Lisa Woll, CEO, Social Investment Forum, said: "This is a resounding 'thumbs down' from U.S. investors to the possible approaches outlined by the SEC that would undercut shareholder advocacy and limit the involvement of investors in corporate boards. A clear majority of American investors understand that shareholder advocacy is vital to promoting wider corporate social responsibility, which, in turn, strengthens the bottom lines of companies and results in more long-term wealth for shareholders. What we are seeing here is common sense prevailing: Most U.S. investors agree that what the SEC should be further opening up corporate boardrooms, rather than shielding them from the scrutiny and feedback that is legitimately being offered by the American investors who are stakeholders in these publicly owned companies."

    Ivy Duke, associate general counsel, Calvert Group, Ltd., said: "Calvert supports the right of shareholders to file advisory/non-binding resolutions. The tenor of the SEC's recent questions about the shareholder proposal process indicates a threat to the continued ability of shareholders to file advisory resolutions. In response, Calvert strongly discourages the SEC from taking any action that would undermine the ability of shareholders to raise governance, environmental, and social issues through the shareholder resolution filing process."

    Cheryl Smith, executive vice president, Trillium Asset Management Corporation, said: "The survey results indicate that American shareholders value their ability as investors to interact with corporate management through the shareholder advocacy and proxy processes. Investors clearly support the current shareholder advocacy process and do not support the measures proposed by the Securities and Exchange Commission. This would limit proxy access to the relatively small number of investors holding a 5% stake in a company. Shareholders in this survey do not support changing a process that already works well to stimulate enhanced corporate governance. They are not willing to substitute a watered-down, behind-the-scenes, promise of an electronic chat-room for their current more substantial access."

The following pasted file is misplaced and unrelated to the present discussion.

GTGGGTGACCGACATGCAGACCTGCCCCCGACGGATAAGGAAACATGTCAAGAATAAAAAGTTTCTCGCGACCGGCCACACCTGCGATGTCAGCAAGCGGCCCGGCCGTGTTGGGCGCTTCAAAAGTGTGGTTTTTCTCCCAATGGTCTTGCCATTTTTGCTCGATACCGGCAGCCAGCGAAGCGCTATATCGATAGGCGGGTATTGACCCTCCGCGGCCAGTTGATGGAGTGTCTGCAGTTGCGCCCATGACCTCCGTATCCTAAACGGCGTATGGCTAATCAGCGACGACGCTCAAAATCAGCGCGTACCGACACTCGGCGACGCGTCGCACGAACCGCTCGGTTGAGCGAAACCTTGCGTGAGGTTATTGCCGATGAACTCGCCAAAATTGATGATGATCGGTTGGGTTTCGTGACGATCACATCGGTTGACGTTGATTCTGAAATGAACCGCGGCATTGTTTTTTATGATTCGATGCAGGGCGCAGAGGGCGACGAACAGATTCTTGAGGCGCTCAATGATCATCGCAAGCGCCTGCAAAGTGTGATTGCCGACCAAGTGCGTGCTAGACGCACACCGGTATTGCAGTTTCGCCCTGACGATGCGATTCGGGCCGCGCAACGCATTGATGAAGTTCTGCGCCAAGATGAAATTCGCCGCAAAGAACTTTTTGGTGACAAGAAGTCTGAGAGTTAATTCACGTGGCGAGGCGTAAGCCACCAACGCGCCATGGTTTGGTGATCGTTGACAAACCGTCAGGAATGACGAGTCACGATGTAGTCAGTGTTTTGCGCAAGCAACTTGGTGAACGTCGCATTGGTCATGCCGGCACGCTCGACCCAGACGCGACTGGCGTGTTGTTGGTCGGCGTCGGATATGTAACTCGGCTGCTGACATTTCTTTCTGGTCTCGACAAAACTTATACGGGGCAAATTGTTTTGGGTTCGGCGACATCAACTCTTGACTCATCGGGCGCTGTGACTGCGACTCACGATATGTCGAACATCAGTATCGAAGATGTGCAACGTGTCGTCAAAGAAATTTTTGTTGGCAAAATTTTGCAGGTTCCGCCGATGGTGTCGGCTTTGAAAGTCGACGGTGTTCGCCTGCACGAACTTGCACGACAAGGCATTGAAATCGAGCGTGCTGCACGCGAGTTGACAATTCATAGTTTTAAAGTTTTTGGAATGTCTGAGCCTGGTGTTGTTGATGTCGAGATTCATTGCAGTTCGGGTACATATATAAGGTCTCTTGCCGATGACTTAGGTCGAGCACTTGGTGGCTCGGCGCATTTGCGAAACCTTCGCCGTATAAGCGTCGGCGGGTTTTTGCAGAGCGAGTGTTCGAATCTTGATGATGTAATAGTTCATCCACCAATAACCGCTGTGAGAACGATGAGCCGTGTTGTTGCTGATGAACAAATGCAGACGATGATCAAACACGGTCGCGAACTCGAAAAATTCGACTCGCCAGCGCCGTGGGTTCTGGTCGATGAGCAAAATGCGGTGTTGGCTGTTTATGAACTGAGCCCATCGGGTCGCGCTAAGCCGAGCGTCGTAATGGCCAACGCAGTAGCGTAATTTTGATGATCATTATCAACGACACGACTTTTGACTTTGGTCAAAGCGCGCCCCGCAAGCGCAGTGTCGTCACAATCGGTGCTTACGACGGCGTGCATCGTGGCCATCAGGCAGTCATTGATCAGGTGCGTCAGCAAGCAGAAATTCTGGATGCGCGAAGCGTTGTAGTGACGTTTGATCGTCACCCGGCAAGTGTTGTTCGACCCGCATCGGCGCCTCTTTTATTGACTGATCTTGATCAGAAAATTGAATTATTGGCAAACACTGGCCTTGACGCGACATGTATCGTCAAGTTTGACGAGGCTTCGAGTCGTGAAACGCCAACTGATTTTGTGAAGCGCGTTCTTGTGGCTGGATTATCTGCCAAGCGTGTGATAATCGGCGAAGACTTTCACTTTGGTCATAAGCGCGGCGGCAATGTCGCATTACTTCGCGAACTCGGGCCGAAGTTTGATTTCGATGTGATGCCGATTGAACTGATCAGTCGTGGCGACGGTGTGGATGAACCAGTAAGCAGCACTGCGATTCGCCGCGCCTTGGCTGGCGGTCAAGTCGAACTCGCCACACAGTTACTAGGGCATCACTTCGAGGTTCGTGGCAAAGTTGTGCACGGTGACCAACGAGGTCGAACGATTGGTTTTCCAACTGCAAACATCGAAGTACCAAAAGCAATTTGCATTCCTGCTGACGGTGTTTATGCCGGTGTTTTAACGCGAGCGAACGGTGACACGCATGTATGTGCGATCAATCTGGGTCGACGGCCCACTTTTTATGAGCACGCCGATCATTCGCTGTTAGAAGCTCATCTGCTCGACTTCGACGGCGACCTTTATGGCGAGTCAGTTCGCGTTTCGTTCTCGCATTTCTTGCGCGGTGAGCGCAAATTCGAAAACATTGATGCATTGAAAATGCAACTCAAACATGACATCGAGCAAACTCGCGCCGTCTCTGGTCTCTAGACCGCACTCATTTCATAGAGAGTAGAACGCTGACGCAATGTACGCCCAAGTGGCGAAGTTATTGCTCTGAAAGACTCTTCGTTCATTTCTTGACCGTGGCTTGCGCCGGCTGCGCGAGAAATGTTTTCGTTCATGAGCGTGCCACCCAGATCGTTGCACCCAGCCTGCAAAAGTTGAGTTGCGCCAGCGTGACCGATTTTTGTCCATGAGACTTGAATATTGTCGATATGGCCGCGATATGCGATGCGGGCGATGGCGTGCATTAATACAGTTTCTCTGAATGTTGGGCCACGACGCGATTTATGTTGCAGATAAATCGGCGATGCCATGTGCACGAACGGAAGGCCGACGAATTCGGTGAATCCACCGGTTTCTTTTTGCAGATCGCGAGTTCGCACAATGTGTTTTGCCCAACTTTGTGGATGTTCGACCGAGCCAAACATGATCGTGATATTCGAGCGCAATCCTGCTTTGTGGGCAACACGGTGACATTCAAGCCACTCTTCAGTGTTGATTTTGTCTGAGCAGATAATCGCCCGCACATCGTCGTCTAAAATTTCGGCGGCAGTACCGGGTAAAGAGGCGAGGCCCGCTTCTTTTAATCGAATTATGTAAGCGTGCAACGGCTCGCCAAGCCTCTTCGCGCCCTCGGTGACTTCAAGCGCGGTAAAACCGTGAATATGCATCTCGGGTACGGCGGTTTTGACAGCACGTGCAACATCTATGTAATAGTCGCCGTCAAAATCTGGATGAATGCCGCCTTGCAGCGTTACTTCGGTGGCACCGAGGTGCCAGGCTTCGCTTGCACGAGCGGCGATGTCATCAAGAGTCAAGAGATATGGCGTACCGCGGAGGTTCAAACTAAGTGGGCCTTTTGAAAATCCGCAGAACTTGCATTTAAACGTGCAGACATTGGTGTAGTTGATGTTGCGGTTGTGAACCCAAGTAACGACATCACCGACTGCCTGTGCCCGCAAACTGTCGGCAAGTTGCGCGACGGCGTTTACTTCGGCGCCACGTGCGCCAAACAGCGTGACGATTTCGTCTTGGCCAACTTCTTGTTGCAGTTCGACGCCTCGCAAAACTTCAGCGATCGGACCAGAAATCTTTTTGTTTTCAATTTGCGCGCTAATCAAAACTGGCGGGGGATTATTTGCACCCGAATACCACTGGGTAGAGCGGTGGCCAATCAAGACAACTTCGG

John Wilson, board member, Interfaith Center on Corporate Responsibility, and director of socially responsible investing, Christian Brothers Investment Services, Inc., said: "We find it deeply troubling that the Commission may be considering weakening this important right, particularly in light of the Chairman's expressed objective of improving the dialogue between shareholders and management. If these test concepts are developed into proposed rules, the result could be a significant defeat for shareholder rights and corporate governance."

    On August 29, 2007, SIF and ICCR launched the www.SaveShareholderRights.org Web site, which has facilitated the submission of 4,000 investor emails (as of 5 p.m. EDT on September 24, 2007) to the Securities and Exchange Commission and Congress in opposition to the shareholder curbs now under discussion at the SEC. Socially responsible and religious investors first indicated on July 24, 2007 that they would oppose any SEC rollback of shareholder rights - one day before the Commission put out for comment two proposals that would open the door to a substantial weakening of shareholder rights in the proxy process and in the selection of board members. The current campaign by socially responsible and religious investors aims to surpass by a significant margin the outcry that ensued in 1997-1998 when more than 300 socially responsible investing, religious, labor and other groups coalesced to oppose an earlier SEC staff plan to gut the shareholder resolution process. The groups prevailed in that fight in which the SEC was forced to withdraw its widely criticized proposal.